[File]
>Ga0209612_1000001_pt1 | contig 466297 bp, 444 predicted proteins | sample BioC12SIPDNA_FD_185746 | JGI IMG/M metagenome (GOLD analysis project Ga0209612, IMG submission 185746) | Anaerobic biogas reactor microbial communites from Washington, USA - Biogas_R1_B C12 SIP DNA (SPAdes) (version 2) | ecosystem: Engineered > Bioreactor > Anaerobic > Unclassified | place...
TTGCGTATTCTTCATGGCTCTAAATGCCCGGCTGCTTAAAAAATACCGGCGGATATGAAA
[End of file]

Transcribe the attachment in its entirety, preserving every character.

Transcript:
>Ga0209612_1000001_pt1 | contig 466297 bp, 444 predicted proteins | sample BioC12SIPDNA_FD_185746 | JGI IMG/M metagenome (GOLD analysis project Ga0209612, IMG submission 185746) | Anaerobic biogas reactor microbial communites from Washington, USA - Biogas_R1_B C12 SIP DNA (SPAdes) (version 2) | ecosystem: Engineered > Bioreactor > Anaerobic > Unclassified | place...
TTGCGTATTCTTCATGGCTCTAAATGCCCGGCTGCTTAAAAAATACCGGCGGATATGAAA